I’ve been quiet here lately, in part because business was very brisk last week. Looonnng days. But also because I have been feeling rather heartbroken for the last week or so.
One of the most difficult parts of my job (and the job of anyone who works with animals and loves them) is dealing with those who care less for the animals for whom they serve as guardian that we would like. While straight abuse of animals is awful and horrifying to witness, it is also reportable. You can do – or try to do – something about it. What is almost harder to handle are the people who just seem not to care about what their dog or cat needs. The people who think of their pets as decorations, get angry when the animal actually has real needs (like play and exercise, love, health care) and find meeting those needs inconvenient. Or people who put their own egos ahead of the needs, and even the life, of the creatures in their care. I am grateful that I don’t encounter this terribly often, but there have been a few lately who have simply broken my heart.
Whenever I interview someone for a job with me I ask them about this. How will you deal with the client who doesn’t provide care at a level that we would like to see? When you ask yourself if this particular animal is better off in this home than in a shelter where they may be killed, can you live with the answer? How will you cope with the client who refuses or perhaps can’t afford tests needed to provide a diagnosis and proper care for the dog or cat in your care? Or just doesn’t listen to you when you tell them that healthy cats do not throw up one or two times daily.
There are things I will not do as a pet sitter. Activities in which I will not participate. And I have no qualms about reporting what is truly abuse. I have no qualms either, about making suggestions, about trying to help make a situation better, about hooking people up with resources if they need them. I risked alienating a very good client of mine earlier this year when he wanted to provide a potential pet with an environment that was dangerous for that creature; I told him I would no longer pet sit for him if he proceeded. And happily, he decided to provide that pet with a proper and safe habitat. Had he not, however, I would have made good on my promise. I will not participate in practices that hurt the creatures I am there to care for.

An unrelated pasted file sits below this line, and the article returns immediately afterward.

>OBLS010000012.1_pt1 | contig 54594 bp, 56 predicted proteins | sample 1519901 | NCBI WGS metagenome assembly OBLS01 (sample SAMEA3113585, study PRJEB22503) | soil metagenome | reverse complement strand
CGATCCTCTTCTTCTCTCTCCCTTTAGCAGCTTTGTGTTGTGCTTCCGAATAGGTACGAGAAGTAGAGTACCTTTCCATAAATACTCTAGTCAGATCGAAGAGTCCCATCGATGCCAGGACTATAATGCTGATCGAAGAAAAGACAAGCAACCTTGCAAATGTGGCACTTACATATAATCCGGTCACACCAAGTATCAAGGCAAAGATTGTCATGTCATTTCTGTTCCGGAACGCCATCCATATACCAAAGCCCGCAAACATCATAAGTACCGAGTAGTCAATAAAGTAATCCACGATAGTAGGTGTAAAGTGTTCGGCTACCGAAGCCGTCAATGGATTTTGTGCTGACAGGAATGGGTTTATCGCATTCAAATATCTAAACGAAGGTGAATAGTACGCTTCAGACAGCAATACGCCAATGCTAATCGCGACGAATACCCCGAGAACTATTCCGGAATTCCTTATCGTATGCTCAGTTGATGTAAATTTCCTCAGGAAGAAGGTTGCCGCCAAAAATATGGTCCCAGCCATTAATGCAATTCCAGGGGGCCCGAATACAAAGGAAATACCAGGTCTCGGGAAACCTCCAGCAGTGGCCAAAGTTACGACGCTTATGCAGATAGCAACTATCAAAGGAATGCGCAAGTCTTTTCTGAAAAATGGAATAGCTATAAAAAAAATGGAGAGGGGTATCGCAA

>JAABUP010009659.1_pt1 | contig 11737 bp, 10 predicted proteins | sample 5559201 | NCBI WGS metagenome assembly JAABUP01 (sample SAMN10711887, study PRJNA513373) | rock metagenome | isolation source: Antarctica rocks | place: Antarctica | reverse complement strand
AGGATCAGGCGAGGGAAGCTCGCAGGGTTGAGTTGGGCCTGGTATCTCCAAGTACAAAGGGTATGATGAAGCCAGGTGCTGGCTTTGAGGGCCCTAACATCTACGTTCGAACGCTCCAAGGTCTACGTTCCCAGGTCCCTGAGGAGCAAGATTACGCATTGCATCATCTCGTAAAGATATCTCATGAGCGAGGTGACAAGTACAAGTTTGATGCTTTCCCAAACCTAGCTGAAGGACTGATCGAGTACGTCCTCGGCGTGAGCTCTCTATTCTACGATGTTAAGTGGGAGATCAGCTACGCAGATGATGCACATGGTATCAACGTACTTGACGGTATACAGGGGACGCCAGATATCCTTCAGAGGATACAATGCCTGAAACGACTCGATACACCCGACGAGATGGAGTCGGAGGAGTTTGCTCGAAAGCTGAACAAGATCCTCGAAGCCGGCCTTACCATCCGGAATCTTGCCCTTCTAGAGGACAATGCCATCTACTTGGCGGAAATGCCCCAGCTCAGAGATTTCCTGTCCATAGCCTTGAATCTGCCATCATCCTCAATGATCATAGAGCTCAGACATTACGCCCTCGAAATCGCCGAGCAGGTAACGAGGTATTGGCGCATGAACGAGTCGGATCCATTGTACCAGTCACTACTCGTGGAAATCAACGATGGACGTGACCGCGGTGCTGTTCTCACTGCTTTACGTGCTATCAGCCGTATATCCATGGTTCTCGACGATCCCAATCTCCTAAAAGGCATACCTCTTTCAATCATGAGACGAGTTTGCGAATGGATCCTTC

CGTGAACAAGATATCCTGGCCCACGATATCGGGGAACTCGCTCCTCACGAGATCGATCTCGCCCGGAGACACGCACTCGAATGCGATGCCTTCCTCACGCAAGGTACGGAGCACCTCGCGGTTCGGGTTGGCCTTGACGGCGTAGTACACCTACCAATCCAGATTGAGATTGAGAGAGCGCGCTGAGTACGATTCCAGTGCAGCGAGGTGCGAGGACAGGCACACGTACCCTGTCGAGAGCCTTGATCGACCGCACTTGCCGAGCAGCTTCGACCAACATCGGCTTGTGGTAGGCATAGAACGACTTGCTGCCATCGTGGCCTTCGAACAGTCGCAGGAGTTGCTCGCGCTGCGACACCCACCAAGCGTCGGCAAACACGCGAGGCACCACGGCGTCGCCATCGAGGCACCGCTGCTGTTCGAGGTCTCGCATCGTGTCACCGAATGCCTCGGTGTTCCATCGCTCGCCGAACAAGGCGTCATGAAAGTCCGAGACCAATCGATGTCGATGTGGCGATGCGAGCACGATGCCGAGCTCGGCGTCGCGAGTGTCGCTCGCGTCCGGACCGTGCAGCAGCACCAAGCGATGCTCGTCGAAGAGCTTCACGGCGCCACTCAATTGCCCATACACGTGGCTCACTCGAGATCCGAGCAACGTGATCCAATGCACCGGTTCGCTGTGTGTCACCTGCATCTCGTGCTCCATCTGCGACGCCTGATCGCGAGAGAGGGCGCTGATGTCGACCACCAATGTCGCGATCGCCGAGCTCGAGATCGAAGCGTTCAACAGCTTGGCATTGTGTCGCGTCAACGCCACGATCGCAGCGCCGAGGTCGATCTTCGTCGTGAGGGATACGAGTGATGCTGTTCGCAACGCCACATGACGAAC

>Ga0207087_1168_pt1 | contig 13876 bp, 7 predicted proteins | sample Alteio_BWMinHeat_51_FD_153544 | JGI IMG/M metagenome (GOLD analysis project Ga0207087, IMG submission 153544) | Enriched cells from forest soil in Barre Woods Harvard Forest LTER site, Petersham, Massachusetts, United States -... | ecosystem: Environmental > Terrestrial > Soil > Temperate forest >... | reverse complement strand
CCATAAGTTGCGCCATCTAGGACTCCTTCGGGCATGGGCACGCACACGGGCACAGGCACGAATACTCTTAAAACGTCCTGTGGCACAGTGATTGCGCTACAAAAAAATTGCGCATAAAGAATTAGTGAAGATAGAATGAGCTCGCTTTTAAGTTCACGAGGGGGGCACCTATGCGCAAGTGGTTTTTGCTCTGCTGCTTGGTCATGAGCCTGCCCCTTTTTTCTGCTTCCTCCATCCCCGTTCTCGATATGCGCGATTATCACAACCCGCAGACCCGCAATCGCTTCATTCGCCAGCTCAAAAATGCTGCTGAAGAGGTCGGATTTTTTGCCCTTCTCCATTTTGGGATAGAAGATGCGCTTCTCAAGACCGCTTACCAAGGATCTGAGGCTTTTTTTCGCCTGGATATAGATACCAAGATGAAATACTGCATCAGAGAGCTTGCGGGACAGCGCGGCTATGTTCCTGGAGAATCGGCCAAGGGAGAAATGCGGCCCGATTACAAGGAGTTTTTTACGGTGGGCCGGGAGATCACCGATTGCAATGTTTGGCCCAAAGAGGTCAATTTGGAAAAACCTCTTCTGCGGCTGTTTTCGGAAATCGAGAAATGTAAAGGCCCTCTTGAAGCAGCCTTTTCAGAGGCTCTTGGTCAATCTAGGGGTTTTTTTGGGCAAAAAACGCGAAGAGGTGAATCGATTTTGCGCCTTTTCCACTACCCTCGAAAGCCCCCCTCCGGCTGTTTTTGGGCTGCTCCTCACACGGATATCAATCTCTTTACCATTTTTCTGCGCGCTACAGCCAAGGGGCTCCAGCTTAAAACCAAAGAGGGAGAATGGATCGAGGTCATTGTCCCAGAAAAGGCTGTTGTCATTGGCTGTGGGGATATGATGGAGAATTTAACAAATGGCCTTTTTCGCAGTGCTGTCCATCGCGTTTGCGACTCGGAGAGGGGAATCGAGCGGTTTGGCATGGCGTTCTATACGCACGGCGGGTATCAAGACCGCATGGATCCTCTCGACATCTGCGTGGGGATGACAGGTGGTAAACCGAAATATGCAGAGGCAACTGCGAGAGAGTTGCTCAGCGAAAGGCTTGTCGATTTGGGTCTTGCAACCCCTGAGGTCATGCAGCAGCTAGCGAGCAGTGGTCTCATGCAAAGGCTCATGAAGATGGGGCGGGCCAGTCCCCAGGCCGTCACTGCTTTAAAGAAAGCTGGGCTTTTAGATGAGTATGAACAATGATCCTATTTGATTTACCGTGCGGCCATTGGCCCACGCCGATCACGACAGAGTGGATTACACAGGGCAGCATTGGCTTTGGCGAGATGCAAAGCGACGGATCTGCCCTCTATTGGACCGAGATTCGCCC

But there are times when I have to live with the fact that I am not every animal’s guardian, and that I cannot make everyone care for these amazing creatures as I would. There are times when I simply want to take an animal away from their person, and it breaks my heart to leave a dog or cat with someone who does not truly value them. Confidentiality prevents me from telling the story here, but there have been a number of sleepless, tear-filled nights in the last week, and lots of prayer that all goes better than I fear it will.
There are many joys in caring for animals. Many new friends – you’ll see a couple of them on Wednesday’s post. Lots of laughter and exercise and people who are grateful for what we do for them and their animals. One of my clients, who has had a rough road for the last few months, sent me a very nice gift card to one of my favorite restaurants today just to thank me for helping to care for their animals while they were dealing with other difficult circumstances. So there is balance and joy as well as sadness and heartbreak. I am more aware of the heartbreak right now, but the joy will return.
“Compassion for animals,” writes Arthur Schopenhauer in The Basis of Morality, “is intimately associated with goodness of character, and it may be confidently asserted that he who is cruel to animals cannot be a good man.” (Or woman, we might add.) Seems right to me after living through the last couple weeks. Those that I have witnessed lately who lack compassion for the animals also seem to lack it for the people around them, and probably for themselves as well. It is a sad way to live, and a sad path to walk. Choose compassion…it is the better road.
“For me, I am driven by two main philosophies: know more today about the world than I knew yesterday and lessen the suffering of others. You’d be surprised how far that gets you.”
― Neil deGrasse Tyson